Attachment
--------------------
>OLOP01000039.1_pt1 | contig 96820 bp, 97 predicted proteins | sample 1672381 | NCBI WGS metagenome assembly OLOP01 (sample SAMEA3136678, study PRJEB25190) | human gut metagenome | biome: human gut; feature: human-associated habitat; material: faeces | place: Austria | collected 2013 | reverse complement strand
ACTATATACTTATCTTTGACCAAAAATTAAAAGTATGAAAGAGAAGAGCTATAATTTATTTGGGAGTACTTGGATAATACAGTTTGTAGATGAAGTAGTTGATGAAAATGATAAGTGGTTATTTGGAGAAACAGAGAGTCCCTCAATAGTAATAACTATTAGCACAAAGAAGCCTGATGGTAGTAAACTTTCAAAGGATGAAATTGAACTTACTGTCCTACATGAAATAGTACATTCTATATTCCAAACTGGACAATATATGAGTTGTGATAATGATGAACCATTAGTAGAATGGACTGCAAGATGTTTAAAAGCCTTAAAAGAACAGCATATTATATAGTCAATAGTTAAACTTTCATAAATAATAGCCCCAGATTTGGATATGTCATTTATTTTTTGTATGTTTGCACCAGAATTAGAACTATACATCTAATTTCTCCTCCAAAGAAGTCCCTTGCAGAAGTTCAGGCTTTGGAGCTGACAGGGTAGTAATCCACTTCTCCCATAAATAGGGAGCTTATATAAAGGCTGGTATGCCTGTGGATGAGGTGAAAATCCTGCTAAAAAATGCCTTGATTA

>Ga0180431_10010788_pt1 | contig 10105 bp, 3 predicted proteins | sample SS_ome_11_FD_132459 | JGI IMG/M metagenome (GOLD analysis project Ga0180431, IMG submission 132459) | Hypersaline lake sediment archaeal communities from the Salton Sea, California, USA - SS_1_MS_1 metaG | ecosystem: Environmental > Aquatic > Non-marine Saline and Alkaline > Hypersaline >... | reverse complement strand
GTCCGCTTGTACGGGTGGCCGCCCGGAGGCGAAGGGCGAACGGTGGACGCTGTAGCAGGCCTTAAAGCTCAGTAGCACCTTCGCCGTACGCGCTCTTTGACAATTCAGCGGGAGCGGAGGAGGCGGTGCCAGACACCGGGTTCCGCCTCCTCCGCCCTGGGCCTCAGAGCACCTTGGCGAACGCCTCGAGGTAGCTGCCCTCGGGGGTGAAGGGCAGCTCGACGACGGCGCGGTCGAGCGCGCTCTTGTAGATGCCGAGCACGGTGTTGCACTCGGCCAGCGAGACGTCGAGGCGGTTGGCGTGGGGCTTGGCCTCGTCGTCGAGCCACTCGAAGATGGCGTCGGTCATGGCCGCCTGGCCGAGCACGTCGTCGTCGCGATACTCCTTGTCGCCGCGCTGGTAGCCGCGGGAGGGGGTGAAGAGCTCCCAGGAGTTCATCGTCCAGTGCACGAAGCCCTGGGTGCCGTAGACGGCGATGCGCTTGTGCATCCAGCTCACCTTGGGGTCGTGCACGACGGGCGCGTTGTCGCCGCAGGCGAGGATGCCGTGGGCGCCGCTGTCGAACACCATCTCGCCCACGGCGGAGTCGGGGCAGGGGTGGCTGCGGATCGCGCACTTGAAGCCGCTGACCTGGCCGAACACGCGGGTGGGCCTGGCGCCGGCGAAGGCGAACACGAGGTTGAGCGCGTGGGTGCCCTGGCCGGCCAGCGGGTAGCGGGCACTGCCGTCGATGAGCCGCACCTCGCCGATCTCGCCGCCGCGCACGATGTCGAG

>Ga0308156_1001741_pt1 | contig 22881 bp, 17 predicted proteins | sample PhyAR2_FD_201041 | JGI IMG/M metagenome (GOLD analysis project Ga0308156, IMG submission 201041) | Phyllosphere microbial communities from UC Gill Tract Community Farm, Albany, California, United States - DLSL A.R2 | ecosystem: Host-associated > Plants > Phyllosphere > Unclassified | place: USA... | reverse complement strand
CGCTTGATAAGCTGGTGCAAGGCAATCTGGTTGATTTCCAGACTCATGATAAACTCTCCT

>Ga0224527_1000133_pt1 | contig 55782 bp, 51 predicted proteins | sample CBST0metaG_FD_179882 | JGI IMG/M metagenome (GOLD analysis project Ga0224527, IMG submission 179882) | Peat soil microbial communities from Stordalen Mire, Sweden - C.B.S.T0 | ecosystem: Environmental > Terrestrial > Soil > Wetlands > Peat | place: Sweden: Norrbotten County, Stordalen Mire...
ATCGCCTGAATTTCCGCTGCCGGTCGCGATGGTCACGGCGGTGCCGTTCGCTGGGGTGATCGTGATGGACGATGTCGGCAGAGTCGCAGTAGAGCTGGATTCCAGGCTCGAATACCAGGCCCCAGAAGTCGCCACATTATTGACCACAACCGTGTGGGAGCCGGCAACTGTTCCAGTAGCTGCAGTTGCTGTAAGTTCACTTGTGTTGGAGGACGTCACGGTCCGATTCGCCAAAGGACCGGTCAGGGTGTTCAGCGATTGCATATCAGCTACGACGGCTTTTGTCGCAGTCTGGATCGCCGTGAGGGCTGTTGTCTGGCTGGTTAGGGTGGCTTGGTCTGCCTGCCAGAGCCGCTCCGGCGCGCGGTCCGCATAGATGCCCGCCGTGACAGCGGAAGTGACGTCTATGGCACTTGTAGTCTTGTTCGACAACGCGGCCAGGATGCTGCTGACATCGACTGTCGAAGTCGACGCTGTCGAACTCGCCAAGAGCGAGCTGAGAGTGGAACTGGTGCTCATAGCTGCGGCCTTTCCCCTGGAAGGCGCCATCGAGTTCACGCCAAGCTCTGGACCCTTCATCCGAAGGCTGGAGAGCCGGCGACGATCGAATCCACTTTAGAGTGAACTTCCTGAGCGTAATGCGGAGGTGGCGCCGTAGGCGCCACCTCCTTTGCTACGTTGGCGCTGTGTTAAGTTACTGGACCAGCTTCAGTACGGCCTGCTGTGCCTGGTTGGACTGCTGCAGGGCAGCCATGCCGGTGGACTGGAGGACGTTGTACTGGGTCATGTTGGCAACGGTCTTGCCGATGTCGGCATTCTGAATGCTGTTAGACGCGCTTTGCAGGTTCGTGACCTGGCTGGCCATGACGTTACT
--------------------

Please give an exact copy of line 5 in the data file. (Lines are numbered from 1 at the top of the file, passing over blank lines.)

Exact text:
>Ga0308156_1001741_pt1 | contig 22881 bp, 17 predicted proteins | sample PhyAR2_FD_201041 | JGI IMG/M metagenome (GOLD analysis project Ga0308156, IMG submission 201041) | Phyllosphere microbial communities from UC Gill Tract Community Farm, Albany, California, United States - DLSL A.R2 | ecosystem: Host-associated > Plants > Phyllosphere > Unclassified | place: USA... | reverse complement strand